In order to test this hypothesis, I designed a method of ‘criterion analysis’ (Eysenck, 1950, 1952a,b), which explicitly tests the validity of continuum vs. categorical theories. Put briefly, we take two groups (e.g. normal vs. psycho- tic), and apply to both objective tests which significantly discriminate between the groups. We then intercorrelate the tests within each group, and factor analyse the resulting matrices. If and only if the continuum hypothesis is correct will it be found that the factor loadings in both matrices will be similar or identical, and that these loading will be proportional to the degree to which the various tests discriminate between the two criterion groups.

An experiment has been reported, using this method. Using 100 normal controls, 50 schizophrenics and 50 manic-depressives, 20 objective tests which had been found previously to correlate with psychosis were applied to all the subjects (Eysenck, 1952b). The results clearly bore out the continuum hypothesis. The two sets of factor loadings correlated .87, and both were proportional to the differentiating power of the tests r = .90 and .95, respecti- vely). These figures would seem to establish the continuum hypotheses quite firmly; the results of the experiment are not compatible with a categorical type of theory.

Eysenck summarizes his model:

Possessing this trait, however, does not guarantee creative achievement. Trait creativity may be a necessary component of such achievement, but many other conditions must be fulfilled, many other traits added (e.g. ego-strength), many abilities and behaviours added (e.g. IQ, persistence), and many socio- cultural variables present, before high creative achievement becomes prob- able. Genius is characterized by a very rare combination of gifts, and these gifts function synergistically, i.e. they multiply rather than add their effects. Hence the mostly normally distributed conditions for supreme achievement interact in such a manner as to produce a J-shaped distribution, with huge numbers of non- or poor achievers, a small number of high achievers, and the isolated genius at the top.

This, in very rough outline, is the theory here put forward. As discussed, there is some evidence in favour of the theory, and very little against it. Can we safely say that the theory possesses some scientific credentials, and may be said to be to some extent a valid account of reality? There are obvious weaknesses. Genius is extremely rare, and no genius has so far been directly studied with such a theory in mind. My own tests have been done to study deductions from the theory, and these have usually been confirmatory. Is that enough, and how far does it get us?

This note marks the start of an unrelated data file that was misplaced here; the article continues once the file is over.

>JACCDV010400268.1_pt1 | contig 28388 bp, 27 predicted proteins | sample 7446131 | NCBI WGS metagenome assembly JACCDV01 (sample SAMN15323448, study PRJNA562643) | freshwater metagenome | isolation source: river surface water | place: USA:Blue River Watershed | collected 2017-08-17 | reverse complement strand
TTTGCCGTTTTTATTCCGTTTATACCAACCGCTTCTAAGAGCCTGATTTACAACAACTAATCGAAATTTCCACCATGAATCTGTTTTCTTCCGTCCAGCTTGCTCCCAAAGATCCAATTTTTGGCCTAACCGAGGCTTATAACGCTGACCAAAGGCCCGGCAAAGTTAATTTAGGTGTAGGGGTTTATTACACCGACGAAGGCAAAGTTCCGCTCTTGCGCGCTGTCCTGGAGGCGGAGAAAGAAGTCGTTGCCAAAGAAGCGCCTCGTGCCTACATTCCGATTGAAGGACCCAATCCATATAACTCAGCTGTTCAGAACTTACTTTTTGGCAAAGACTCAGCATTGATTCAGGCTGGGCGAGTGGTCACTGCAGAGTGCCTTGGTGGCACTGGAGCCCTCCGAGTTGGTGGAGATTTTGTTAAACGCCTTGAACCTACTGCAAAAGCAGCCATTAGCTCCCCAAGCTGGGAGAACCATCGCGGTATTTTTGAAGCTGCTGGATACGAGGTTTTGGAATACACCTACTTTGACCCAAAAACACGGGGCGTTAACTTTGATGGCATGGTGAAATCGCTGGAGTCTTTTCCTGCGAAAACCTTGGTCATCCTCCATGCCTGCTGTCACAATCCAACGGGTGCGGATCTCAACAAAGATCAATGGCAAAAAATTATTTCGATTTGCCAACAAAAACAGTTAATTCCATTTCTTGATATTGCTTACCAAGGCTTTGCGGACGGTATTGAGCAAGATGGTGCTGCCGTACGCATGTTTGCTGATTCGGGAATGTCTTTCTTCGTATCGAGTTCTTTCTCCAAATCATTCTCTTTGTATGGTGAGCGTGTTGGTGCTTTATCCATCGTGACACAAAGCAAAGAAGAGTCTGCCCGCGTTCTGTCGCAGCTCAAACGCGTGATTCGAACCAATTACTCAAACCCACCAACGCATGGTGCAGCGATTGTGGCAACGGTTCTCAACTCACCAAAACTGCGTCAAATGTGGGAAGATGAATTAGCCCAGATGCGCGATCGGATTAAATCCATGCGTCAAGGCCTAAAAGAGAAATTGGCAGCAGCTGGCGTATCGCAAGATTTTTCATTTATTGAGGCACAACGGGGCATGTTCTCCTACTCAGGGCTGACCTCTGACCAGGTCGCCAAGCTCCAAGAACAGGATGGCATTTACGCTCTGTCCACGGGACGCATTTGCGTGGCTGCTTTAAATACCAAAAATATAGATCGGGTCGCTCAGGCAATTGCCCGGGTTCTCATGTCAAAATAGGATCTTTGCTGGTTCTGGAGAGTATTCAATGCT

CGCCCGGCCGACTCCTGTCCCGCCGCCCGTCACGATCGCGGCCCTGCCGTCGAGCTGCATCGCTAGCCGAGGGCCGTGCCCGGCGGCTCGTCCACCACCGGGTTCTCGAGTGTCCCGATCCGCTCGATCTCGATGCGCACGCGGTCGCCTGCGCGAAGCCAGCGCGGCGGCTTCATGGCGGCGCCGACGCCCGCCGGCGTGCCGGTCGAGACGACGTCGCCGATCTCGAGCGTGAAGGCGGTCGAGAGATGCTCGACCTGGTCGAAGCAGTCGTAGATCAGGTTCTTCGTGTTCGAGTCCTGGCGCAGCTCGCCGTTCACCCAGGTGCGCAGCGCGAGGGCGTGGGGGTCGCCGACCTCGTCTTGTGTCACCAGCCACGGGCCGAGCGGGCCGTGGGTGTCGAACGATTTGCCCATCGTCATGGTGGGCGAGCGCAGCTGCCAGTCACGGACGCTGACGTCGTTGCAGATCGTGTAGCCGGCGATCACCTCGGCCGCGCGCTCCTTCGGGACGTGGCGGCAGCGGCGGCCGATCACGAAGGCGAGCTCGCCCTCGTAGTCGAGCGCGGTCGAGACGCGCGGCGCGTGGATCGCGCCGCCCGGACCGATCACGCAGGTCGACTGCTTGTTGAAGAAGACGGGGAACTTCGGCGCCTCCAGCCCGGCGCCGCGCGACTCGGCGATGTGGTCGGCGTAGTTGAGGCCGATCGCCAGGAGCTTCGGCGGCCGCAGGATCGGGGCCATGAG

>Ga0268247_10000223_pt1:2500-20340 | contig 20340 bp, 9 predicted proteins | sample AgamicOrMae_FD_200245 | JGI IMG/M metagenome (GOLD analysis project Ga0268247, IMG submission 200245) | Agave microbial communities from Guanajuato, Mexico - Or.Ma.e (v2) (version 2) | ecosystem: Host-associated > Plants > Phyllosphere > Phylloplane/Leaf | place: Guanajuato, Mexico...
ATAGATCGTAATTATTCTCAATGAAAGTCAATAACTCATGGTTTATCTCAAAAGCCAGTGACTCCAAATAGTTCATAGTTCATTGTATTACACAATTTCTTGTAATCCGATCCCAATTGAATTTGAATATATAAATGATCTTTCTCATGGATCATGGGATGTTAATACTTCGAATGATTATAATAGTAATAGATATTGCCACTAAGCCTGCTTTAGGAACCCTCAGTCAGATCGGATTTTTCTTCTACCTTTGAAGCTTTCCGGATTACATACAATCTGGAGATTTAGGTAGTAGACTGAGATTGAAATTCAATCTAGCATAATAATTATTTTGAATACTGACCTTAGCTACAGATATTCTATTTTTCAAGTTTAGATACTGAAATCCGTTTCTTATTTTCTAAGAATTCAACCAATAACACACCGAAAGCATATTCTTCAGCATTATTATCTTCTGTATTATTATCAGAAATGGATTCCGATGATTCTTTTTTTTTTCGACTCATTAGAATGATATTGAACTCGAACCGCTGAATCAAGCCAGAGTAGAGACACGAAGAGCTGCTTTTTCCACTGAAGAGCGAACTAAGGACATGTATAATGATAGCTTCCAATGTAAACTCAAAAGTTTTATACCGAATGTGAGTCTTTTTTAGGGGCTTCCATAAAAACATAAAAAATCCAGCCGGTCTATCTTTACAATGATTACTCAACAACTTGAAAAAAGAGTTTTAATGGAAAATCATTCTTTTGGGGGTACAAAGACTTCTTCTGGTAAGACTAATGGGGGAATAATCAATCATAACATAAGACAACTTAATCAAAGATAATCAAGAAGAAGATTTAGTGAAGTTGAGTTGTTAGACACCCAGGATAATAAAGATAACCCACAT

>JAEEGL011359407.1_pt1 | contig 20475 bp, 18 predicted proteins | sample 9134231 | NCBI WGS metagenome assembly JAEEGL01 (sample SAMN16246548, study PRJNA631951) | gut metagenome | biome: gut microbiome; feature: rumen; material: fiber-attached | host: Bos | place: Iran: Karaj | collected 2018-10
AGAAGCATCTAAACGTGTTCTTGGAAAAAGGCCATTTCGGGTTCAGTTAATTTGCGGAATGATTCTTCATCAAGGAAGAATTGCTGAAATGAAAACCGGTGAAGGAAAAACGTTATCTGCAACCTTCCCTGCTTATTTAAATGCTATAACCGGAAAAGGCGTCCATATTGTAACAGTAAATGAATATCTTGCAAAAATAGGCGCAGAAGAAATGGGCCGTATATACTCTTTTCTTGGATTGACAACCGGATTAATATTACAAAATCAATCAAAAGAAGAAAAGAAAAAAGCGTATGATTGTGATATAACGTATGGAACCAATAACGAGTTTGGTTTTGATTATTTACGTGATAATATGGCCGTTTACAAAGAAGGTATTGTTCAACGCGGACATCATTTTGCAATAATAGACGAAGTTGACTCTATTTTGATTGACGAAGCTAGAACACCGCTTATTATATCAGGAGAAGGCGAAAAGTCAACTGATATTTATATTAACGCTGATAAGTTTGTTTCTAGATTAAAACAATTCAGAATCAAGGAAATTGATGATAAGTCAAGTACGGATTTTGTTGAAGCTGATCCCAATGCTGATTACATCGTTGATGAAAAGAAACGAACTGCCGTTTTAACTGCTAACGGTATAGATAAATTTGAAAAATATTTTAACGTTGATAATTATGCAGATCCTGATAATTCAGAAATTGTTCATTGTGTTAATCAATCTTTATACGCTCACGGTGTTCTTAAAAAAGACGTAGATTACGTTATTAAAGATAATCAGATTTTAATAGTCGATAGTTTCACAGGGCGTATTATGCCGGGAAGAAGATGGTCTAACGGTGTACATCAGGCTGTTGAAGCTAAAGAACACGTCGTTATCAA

Terms like ‘theory’, of course, are often abused. Thus Koestler (1964) attempts to explain creativity in terms of his theory of’bisociation’ according to which the creative act ‘always operates on more than one plane’ (p. 36). This is not a theory, but a description; it cannot be tested, but acts as a definition. Within those limits, it is acceptable as a non-contingent proposition (Smets- lund, 1984), i.e. necessarily true and not subject to empirical proof. A creative idea must, by definition, bring together two or more previously unrelated concepts. As an example, consider US Patent 5,163,447, the ‘force-sensitive, sound-playing condom’, i.e. an assembly of a piezo-electric sound transducer, microchip, power supply and miniature circuitry in the rim of a condom, so that when pressure is applied, it emits ‘a predetermined melody or a voice message’. Here is bisociation in its purest form, bringing together mankind’s two most pressing needs, safe sex and eternal entertainment. But there is no proper theory here; nothing is said that could be disproved by experiment. Theory implies a lot more than simple description.

And he continues outlining his own theory of scientific progress:

The philosophy of science has thrown up several criteria for judging the success of a theory in science. All are agreed that it must be testable, but there are two alternative ways of judging the outcome of such tests. Tradition (including the Vienna school) insists on the importance of confirmation’, the theory is in good shape as long as results of testing deductions are positive (Suppe, 1974). Popper (1959, 1979), on the other hand, uses falsification as his criterion, pointing out that theories can never be proved to be correct, because we cannot ever test all the deductions that can possibly be made. More recent writers like Lakatos (1970, 1978; Lakatos and Musgrave, 1970) have directed their attention rather at a whole research programme, which can be either advancing or degenerating. An advancing research programme records a number of successful predictions which suggest further theoretical advances; a degenerating research programme seeks to excuse its failures by appealing to previously unconsidered boundary conditions. On those terms we are surely dealing with an advancing programme shift; building on research already done, many new avenues are opening up for supporting or disproving the theories making up our model.

It has always seemed to me that the Viennese School, and Popper, too, were wrong in disregarding the evolutionary aspect of scientific theories. Methods appropriate for dealing with theories having a long history of development might not be optimal in dealing with theories in newly developing fields, lacking the firm sub-structure of the older kind. Newton, as already men- tioned, succeeded in physics, where much sound knowledge existed in the background, as well as good theories; he failed in chemistry/alchemy where they did not. Perhaps it may be useful to put forward my faltering steps in this very complex area situated between science and philosophy (Eysenck, 1960, 1985b).